While wired and wireless headphones are vulnerable to hacking, they cannot transmit malware because they can’t store data. Even the 3.5 mm audio jack (and even the 1/4 jacks) cannot transfer analog data, so they can’t send malware from one device to another.
However, suppose you use a USB port (and not 3.5mm) to connect your headphones, which uses digital data. In that case, a developer can capitalize on its vulnerability to create something malicious such as being able to record audio by tapping into your headphones’ microphone.
Although viruses and malware can’t be transmitted through headphones using a wireless connection, this does not mean that hackers cannot tap into the headphone’s system.
Researchers at Ben Gurion University found that headphones can be hacked and be utilized to bug and listen to conversations between people. Not only are they able to record audio, but they can also do this even without your computer audio being turned off.
The researchers named the software speak(e)ar, and this malware can turn the speakers of the headphones and make them act as a microphone to pick up the audio signal; using Realtek audio chips, the malware can record audio from 20 feet away and can compress the audio file and send it to anyone over the internet.
Although hackers can efficiently utilize the current tools available to hack into your headphones, this type of hacking is not the most profitable avenue for them. It is only ever implemented for high-profile targets.
The headphone types that are most vulnerable to this type of hacking are the headphones that use a wireless connection, more commonly known as wireless headphones. Bluetooth connections allow hackers to tap into any Bluetooth device.
Here are the ways that allow hackers to tap into your Bluetooth devices.
Bluejacking is a very low-threat hacking method that allows hackers to send unsolicited and malicious messages to one person by taking advantage of the Bluetooth connection loophole from Bluetooth devices near each other.
Bluebugging is the second most threatening type of hacking that exploits the vulnerability of Bluetooth connections. It allows the hacker to access your device’s microphone and speakers, which enables them to track or initiate phone calls, listen to conversations, and record them.
The good thing is that bluebugging only occurs if your devices are connected to the hacker’s device. However, hackers have also found ways to bypass this function.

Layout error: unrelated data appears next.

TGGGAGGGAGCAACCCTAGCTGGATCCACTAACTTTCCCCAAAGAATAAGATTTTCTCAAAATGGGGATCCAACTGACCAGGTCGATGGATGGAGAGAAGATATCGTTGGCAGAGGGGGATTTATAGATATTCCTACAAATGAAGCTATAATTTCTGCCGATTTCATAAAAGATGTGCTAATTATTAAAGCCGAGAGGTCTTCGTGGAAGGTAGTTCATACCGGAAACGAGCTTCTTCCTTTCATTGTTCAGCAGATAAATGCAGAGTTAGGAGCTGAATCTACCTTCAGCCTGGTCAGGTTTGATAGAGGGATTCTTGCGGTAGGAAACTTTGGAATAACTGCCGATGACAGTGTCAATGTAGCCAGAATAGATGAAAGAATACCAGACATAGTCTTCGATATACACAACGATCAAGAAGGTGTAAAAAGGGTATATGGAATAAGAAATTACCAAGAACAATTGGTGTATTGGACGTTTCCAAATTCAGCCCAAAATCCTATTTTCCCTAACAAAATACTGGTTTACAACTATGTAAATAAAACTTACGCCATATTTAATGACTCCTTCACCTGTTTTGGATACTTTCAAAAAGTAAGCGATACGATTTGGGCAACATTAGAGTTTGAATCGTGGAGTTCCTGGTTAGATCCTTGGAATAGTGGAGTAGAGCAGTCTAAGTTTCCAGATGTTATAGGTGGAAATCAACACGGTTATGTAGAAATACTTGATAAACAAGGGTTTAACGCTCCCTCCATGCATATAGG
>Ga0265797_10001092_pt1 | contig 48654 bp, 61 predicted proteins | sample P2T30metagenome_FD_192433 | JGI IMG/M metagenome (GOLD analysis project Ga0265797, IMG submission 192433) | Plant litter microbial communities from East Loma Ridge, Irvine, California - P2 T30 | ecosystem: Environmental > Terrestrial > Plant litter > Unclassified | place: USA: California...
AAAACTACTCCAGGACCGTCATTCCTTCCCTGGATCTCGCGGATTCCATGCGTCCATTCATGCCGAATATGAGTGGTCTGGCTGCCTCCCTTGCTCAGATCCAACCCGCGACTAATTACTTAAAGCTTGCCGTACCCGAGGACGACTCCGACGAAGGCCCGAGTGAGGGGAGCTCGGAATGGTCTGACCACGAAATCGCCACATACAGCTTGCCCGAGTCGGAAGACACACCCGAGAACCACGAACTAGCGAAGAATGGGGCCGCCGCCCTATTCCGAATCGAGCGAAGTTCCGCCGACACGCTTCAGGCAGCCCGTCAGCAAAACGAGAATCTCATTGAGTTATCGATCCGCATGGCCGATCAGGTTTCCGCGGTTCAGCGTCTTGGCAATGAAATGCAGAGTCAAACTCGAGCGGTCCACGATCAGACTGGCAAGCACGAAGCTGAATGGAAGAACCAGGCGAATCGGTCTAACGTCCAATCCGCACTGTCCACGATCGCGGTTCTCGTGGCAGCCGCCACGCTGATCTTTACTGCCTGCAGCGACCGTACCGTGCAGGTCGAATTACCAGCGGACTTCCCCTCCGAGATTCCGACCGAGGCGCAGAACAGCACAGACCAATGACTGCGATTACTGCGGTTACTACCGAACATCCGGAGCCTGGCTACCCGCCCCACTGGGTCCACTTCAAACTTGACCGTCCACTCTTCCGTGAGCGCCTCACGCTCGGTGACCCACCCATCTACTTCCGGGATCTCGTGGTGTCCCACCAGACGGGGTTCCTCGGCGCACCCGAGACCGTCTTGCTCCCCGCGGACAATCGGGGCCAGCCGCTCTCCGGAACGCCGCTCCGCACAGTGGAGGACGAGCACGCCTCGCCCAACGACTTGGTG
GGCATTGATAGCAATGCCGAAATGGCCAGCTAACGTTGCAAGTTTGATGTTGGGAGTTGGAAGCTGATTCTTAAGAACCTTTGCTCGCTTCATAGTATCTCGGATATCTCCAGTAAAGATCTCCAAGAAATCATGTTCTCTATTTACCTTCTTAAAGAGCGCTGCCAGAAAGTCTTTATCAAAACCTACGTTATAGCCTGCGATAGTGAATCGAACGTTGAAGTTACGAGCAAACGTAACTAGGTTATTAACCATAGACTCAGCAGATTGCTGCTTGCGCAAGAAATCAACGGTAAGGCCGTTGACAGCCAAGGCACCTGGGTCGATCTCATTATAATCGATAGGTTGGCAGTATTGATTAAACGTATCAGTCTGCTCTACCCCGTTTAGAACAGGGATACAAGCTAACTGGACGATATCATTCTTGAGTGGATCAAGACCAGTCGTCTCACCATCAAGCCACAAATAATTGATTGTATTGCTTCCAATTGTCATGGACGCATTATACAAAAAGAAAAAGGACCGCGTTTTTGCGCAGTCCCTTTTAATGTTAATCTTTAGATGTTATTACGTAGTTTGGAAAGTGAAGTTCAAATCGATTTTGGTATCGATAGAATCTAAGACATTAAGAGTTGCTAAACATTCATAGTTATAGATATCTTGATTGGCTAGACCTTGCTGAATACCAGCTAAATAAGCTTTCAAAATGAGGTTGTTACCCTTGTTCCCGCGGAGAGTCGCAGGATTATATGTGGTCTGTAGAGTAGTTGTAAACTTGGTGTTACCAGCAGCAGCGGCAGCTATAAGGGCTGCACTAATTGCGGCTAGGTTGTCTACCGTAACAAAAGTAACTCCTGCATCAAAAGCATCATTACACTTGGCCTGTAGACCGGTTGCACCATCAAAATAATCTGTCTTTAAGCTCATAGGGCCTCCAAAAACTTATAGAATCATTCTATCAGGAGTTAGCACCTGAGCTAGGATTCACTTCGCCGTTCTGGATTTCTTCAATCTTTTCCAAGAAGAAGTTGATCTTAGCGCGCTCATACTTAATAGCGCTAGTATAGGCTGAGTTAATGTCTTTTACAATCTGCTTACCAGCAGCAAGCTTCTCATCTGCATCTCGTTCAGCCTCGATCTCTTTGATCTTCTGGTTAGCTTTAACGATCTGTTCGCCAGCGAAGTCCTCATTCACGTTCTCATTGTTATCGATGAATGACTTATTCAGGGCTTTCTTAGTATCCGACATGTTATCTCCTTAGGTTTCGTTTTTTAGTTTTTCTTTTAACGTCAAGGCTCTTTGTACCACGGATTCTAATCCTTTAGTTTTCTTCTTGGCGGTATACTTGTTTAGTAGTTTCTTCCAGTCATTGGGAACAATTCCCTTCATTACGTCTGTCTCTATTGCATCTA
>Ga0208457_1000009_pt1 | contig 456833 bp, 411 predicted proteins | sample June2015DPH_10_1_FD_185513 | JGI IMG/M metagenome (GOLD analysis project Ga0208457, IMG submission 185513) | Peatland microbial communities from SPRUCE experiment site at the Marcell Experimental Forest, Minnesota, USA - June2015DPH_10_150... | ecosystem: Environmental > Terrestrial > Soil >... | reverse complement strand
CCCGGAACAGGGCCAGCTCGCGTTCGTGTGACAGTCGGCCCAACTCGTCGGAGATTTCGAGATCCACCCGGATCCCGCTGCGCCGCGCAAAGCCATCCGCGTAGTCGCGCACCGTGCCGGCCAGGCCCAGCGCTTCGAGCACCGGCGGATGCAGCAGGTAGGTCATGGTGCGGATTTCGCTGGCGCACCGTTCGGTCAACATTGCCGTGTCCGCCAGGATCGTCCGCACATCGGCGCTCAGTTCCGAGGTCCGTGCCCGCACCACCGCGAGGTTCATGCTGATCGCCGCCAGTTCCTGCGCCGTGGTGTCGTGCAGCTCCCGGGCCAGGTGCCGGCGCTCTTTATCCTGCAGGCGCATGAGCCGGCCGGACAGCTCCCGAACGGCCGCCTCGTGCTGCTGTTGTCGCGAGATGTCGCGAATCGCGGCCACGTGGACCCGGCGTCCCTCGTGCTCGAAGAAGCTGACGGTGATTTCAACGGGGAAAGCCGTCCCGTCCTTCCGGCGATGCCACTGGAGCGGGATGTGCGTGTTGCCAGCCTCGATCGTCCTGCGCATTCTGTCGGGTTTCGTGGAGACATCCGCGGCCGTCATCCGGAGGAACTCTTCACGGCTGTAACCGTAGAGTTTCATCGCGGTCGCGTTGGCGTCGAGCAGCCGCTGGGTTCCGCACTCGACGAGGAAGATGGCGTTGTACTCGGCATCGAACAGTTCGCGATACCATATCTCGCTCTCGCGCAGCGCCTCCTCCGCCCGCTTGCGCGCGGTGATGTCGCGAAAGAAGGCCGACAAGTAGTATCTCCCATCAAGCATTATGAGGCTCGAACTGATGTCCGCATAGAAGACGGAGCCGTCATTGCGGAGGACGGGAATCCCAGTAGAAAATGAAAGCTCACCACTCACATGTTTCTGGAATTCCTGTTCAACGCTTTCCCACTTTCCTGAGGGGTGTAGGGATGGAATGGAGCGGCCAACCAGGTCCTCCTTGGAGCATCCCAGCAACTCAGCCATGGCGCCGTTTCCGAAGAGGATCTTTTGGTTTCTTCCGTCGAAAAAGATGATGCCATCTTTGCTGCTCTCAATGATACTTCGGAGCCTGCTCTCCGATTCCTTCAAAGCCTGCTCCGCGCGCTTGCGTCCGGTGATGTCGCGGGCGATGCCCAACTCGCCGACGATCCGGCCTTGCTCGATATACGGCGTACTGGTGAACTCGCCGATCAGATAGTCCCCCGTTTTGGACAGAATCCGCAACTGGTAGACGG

Blueborne is the most dangerous Bluetooth hacking type among them all. Blueborne hacking allows hackers to control the computer’s output channel completely. And to make things worse, blueborne hacking does not need the device to be discoverable, and once they are in, the user won’t be notified, nor will they ever know.
Bluesnarfing is another type of hacking via Bluetooth connection, allowing hackers to steal private information such as your personal emails, texts, and contacts.
Hackers can implement this by exploiting the vulnerability of the object exchange (OBEX) protocol which is the main component that handles the info exchanged between Bluetooth-enabled devices.
Now that you know hackers can tap into your Bluetooth headphones, you might be wondering what ways you can prevent hackers from hacking your Bluetooth headphones. Here are some ways:
After you are done using your Bluetooth headphones that was once connected to your phone or computer, make sure to unpair the two devices to minimize the risk of them being hacked. In addition to this, always turn off your Bluetooth function if you are not using it, as hackers can exploit this when you leave your device on discoverable mode.
Although wired headphones are relatively safe from viruses. Developers that helped create the Speake(a)r has shown that all headphones are not safe as they can hack into your headphone’s audio chip and gain access to your conversations.
So to make yourself completely safe from hackers listening to your conversations, unplug your wired headphones from your music-playing devices.
Downloading the newest security updates on your headphones will ensure that your headphones are well protected from malware.
Anti-malware software is the first line of defense when protecting your devices against malware. Anti-malware software will notify you if ever it detects a severe malware threat, so be sure to download and install anti-malware software on your device.
Yes, professional hackers can hack and tap into both wired and Bluetooth headphones if they have the right tools and expertise.
Wireless headphones are generally secure as it takes hackers a trillion tries before they can crack the 128bit key using brute force. However, the wireless connection from wireless headphones can be exploited by hackers wherein they can implement bluesnarfing, blueborne, bluebugging, and bluejacking on your wireless headphones.
No, leaving your Bluetooth function on all the time is not safe as it makes your Bluetooth-enabled devices discoverable by hackers, which they can use to access sensitive information like your contacts, messages, and audio recordings.
No, internet connection from wifi is still far more dangerous as it provides hackers multiple points of entry to your devices. And since devices connected to the internet are easier to hack, tapping into your computer’s microphone is much easier than tapping into the speaker and mic in your Bluetooth headphone.
The advancement of technology has allowed devices like headphones to become more advanced and have many more features than just being able to play music. However, it also becomes easier for hackers to listen to your conversations and gain access to your private information.
Be sure to follow the tips listed in this article, and make your Bluetooth devices safe from the malicious intents of malware.